Amaranth is a tall, bushy plant with edible leaves and brightly colored flowers. It is not a “true” cereal grain, but has a similar nutritional profile to other grains, with several additional benefits.
Why Eat Amaranth?
- Amaranth is a good source of protein and is high in the amino acid lysine, which is often low in grains.
- ½ cup of cooked amaranth provides about 125 calories, 5 grams of protein, and 3 grams of fiber.
- It is a good source of calcium, magnesium, iron, phosphorus, and potassium.
- It can help to decrease absorption of dietary cholesterol.
Helpful Cooking Tips
Amaranth can be cooked in water like rice. It releases a lot of starch, resulting in a thick, porridge-like texture. It can be cooked with a lot of excess water or mixed with other grains (rice, quinoa, millet, etc.) if a more “rice-like” consistency is preferred.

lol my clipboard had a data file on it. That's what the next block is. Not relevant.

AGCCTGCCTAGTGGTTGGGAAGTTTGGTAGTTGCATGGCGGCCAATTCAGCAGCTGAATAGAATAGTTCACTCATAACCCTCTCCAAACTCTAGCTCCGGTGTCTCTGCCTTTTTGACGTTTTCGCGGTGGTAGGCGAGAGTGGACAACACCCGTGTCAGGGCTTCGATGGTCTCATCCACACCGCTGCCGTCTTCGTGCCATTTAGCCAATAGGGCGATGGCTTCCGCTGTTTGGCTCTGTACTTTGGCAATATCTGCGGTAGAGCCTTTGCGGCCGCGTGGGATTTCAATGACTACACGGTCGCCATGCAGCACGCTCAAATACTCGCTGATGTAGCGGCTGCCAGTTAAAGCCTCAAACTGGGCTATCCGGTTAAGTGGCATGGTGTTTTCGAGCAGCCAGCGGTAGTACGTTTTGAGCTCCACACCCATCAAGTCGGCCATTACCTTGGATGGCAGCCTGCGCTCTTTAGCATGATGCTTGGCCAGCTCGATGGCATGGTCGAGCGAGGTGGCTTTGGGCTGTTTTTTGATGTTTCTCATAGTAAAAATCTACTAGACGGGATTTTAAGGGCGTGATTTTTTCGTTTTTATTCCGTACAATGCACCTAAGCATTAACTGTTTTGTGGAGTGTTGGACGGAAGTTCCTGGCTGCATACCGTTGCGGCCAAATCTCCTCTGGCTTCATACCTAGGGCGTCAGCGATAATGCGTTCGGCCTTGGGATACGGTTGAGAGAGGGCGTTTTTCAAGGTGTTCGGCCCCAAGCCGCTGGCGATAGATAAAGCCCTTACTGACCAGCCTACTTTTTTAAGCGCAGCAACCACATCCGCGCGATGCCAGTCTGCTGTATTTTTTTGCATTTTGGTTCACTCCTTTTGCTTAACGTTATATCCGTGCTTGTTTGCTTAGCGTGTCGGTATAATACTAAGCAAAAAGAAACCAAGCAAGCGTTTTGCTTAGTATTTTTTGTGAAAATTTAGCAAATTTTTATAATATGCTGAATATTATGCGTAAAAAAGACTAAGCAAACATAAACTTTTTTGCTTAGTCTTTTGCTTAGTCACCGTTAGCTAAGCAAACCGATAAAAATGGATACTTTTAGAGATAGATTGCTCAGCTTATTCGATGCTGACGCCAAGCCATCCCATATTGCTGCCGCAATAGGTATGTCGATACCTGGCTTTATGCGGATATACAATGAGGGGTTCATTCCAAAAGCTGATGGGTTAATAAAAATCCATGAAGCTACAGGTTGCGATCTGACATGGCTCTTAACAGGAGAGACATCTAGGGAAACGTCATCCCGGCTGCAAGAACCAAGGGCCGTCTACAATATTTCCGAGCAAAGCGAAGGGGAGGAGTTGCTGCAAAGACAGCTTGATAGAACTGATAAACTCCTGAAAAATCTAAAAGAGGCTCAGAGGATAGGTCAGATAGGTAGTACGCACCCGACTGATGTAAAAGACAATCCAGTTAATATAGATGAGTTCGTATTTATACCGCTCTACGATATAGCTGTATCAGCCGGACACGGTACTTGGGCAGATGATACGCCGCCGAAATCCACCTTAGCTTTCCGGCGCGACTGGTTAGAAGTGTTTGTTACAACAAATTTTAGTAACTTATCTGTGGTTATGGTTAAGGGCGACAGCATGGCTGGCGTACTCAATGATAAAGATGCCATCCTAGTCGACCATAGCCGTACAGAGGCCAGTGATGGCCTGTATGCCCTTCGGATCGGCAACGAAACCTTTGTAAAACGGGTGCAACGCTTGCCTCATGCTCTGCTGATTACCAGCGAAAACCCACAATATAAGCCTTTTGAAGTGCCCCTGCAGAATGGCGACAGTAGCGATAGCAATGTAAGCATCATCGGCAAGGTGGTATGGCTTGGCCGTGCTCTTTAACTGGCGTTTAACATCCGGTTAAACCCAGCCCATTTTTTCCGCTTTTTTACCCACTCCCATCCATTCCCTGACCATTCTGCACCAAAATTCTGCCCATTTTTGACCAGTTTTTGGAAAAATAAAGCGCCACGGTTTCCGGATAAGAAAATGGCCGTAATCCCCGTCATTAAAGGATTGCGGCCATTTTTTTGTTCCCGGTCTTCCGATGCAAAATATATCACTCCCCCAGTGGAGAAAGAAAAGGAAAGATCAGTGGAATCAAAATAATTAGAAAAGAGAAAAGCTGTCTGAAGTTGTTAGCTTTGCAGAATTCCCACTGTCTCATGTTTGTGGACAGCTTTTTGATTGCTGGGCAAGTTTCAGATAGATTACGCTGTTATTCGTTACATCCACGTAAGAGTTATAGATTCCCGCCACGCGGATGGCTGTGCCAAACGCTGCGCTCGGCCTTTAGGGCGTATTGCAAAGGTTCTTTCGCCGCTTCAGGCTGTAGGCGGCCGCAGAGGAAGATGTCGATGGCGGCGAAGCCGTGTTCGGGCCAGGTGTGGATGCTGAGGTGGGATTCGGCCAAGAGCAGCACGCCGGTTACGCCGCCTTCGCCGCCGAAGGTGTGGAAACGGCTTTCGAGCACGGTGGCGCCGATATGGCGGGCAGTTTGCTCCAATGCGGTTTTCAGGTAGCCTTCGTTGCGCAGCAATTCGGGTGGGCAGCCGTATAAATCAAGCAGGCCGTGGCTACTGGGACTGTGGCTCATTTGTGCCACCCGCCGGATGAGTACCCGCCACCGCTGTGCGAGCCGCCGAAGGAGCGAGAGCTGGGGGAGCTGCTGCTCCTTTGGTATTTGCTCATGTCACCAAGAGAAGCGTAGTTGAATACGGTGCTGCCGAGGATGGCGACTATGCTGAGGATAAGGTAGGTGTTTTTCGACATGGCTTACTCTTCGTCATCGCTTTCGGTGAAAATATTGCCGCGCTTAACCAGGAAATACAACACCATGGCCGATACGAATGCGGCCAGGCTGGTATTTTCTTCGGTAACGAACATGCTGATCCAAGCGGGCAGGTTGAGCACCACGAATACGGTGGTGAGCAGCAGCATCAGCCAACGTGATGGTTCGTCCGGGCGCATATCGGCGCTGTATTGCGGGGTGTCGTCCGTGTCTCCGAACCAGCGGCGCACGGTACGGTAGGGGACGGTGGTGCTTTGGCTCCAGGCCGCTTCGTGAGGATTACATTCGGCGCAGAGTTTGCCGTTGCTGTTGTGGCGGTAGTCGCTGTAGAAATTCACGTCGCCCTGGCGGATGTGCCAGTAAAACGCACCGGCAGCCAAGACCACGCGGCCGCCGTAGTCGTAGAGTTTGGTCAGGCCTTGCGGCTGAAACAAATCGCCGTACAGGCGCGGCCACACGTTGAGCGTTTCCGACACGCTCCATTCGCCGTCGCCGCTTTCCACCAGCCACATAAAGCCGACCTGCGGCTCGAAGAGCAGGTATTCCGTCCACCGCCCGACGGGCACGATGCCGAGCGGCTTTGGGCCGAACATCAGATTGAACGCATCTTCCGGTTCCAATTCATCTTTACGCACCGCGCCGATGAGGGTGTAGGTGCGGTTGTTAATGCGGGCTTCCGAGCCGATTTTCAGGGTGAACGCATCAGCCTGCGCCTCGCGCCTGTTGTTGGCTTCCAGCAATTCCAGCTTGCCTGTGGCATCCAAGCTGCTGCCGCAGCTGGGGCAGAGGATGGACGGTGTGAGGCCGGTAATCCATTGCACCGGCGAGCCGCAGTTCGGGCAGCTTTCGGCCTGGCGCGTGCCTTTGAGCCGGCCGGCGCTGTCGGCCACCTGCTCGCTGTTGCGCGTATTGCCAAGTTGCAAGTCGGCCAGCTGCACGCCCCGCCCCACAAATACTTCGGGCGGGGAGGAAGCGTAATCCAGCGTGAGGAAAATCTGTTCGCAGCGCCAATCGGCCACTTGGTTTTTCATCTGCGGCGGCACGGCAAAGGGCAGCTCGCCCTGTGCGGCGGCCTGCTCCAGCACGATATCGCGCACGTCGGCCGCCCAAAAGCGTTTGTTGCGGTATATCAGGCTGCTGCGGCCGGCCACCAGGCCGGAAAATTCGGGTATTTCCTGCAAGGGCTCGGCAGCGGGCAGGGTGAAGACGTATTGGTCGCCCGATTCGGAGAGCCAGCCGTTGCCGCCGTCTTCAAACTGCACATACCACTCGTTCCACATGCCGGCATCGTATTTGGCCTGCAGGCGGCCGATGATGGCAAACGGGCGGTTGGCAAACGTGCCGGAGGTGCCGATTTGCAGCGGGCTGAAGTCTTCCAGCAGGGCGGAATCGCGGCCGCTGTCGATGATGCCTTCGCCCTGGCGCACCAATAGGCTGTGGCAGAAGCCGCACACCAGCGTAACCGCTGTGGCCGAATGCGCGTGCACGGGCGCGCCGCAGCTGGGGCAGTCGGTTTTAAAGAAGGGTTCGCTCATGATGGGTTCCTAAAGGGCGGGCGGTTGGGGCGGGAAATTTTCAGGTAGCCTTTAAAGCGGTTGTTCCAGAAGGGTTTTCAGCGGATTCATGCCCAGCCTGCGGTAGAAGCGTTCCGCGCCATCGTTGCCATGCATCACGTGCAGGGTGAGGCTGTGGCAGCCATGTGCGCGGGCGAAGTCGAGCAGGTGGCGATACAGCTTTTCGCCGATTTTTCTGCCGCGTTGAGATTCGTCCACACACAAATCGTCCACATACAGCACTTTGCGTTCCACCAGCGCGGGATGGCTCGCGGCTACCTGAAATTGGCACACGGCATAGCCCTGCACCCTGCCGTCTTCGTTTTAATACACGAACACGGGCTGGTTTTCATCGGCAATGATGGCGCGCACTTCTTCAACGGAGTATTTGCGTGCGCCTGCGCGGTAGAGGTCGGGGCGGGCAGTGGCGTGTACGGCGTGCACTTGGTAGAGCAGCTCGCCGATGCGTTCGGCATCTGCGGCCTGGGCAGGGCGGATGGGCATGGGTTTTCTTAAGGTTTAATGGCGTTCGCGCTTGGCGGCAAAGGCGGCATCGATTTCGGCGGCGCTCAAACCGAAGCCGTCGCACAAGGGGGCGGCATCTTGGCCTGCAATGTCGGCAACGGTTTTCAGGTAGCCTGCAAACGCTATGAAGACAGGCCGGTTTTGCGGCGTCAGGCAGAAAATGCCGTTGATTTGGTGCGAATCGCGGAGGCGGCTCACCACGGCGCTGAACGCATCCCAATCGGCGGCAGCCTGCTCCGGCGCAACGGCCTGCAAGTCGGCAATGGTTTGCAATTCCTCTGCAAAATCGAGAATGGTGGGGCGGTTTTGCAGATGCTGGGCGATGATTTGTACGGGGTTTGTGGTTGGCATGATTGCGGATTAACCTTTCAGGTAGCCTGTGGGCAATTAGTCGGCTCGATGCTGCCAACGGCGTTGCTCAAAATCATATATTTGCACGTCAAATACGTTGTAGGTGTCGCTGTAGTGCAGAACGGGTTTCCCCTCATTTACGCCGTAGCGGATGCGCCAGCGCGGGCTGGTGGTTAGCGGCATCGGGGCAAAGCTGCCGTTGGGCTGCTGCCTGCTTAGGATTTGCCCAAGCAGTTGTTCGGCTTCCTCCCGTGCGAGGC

Try adding amaranth to breads, muffins, or as a whole-grain thickener for soups. It can also be heated in a skillet and popped like popcorn!
Did You Know?
Some estimate that amaranth was domesticated 6,000–8,000 years ago. A staple crop for the Aztecs, both the leaves and grain were used for food, and it was also incorporated into religious services. As the story goes, Spanish conquistadors outlawed the cultivation of amaranth during their attempts to convert Aztecs to Christianity. Despite those laws, amaranth survived as a crop and is currently grown and utilized all over the world.